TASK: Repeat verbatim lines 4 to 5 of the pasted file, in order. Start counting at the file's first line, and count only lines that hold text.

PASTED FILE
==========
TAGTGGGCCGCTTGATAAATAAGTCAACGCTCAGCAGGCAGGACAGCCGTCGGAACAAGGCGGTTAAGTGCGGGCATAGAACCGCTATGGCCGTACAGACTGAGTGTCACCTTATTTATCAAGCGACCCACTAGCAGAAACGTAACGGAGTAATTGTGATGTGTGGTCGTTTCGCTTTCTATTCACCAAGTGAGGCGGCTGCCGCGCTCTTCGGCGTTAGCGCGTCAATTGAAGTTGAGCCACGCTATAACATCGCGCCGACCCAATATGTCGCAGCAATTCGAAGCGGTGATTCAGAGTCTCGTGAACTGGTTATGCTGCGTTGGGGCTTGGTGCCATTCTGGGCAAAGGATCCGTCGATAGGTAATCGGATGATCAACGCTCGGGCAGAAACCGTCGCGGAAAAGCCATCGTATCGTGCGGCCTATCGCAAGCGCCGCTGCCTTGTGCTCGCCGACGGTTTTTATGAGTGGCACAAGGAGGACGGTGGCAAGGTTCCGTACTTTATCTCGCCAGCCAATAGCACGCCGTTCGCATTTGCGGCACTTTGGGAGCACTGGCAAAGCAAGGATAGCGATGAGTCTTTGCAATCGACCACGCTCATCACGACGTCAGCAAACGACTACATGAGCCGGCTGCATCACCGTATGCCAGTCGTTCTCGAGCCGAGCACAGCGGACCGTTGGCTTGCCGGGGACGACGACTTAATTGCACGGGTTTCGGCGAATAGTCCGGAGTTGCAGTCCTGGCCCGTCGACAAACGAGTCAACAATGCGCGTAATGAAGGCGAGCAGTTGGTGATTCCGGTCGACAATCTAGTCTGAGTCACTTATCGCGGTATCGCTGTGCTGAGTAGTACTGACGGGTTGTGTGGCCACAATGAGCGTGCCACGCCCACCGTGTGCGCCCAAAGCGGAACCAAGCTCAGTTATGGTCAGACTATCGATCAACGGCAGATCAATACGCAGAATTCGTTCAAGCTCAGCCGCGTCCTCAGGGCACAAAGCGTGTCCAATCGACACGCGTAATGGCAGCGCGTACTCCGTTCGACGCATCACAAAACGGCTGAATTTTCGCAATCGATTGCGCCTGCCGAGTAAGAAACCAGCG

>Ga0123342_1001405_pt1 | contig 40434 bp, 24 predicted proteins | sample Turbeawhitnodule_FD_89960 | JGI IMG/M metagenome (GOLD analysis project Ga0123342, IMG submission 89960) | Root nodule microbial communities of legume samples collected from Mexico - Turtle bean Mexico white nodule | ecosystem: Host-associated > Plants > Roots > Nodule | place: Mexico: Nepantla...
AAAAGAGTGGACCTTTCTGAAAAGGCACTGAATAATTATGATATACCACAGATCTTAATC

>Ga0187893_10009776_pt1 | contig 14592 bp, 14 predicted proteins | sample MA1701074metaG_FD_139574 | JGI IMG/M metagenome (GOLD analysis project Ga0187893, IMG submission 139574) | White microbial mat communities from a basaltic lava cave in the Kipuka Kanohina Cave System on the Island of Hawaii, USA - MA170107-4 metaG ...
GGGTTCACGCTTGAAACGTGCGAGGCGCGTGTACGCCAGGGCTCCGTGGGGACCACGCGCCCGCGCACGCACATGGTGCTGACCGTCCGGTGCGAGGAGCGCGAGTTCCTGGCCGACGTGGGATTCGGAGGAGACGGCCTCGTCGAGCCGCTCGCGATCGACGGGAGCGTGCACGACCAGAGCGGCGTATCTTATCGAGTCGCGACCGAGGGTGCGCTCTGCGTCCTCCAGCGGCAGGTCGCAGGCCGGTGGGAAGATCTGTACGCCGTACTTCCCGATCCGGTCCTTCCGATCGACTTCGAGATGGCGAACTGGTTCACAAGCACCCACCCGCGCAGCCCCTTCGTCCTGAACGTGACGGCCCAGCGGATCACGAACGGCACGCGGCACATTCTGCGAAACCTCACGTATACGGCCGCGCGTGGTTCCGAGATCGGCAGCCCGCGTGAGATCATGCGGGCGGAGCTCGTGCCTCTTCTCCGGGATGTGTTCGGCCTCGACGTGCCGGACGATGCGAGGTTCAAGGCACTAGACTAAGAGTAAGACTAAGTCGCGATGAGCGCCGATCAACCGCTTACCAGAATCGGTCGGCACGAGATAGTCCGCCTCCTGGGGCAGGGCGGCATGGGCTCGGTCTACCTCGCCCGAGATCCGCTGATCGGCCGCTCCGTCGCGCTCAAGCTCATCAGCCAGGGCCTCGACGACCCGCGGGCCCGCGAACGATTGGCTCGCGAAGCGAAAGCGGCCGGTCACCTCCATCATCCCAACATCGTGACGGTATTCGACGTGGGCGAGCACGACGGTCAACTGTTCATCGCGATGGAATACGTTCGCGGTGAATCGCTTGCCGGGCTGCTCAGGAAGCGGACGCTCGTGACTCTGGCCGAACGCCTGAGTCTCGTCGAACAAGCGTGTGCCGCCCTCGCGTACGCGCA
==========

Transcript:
>Ga0187893_10009776_pt1 | contig 14592 bp, 14 predicted proteins | sample MA1701074metaG_FD_139574 | JGI IMG/M metagenome (GOLD analysis project Ga0187893, IMG submission 139574) | White microbial mat communities from a basaltic lava cave in the Kipuka Kanohina Cave System on the Island of Hawaii, USA - MA170107-4 metaG ...
GGGTTCACGCTTGAAACGTGCGAGGCGCGTGTACGCCAGGGCTCCGTGGGGACCACGCGCCCGCGCACGCACATGGTGCTGACCGTCCGGTGCGAGGAGCGCGAGTTCCTGGCCGACGTGGGATTCGGAGGAGACGGCCTCGTCGAGCCGCTCGCGATCGACGGGAGCGTGCACGACCAGAGCGGCGTATCTTATCGAGTCGCGACCGAGGGTGCGCTCTGCGTCCTCCAGCGGCAGGTCGCAGGCCGGTGGGAAGATCTGTACGCCGTACTTCCCGATCCGGTCCTTCCGATCGACTTCGAGATGGCGAACTGGTTCACAAGCACCCACCCGCGCAGCCCCTTCGTCCTGAACGTGACGGCCCAGCGGATCACGAACGGCACGCGGCACATTCTGCGAAACCTCACGTATACGGCCGCGCGTGGTTCCGAGATCGGCAGCCCGCGTGAGATCATGCGGGCGGAGCTCGTGCCTCTTCTCCGGGATGTGTTCGGCCTCGACGTGCCGGACGATGCGAGGTTCAAGGCACTAGACTAAGAGTAAGACTAAGTCGCGATGAGCGCCGATCAACCGCTTACCAGAATCGGTCGGCACGAGATAGTCCGCCTCCTGGGGCAGGGCGGCATGGGCTCGGTCTACCTCGCCCGAGATCCGCTGATCGGCCGCTCCGTCGCGCTCAAGCTCATCAGCCAGGGCCTCGACGACCCGCGGGCCCGCGAACGATTGGCTCGCGAAGCGAAAGCGGCCGGTCACCTCCATCATCCCAACATCGTGACGGTATTCGACGTGGGCGAGCACGACGGTCAACTGTTCATCGCGATGGAATACGTTCGCGGTGAATCGCTTGCCGGGCTGCTCAGGAAGCGGACGCTCGTGACTCTGGCCGAACGCCTGAGTCTCGTCGAACAAGCGTGTGCCGCCCTCGCGTACGCGCA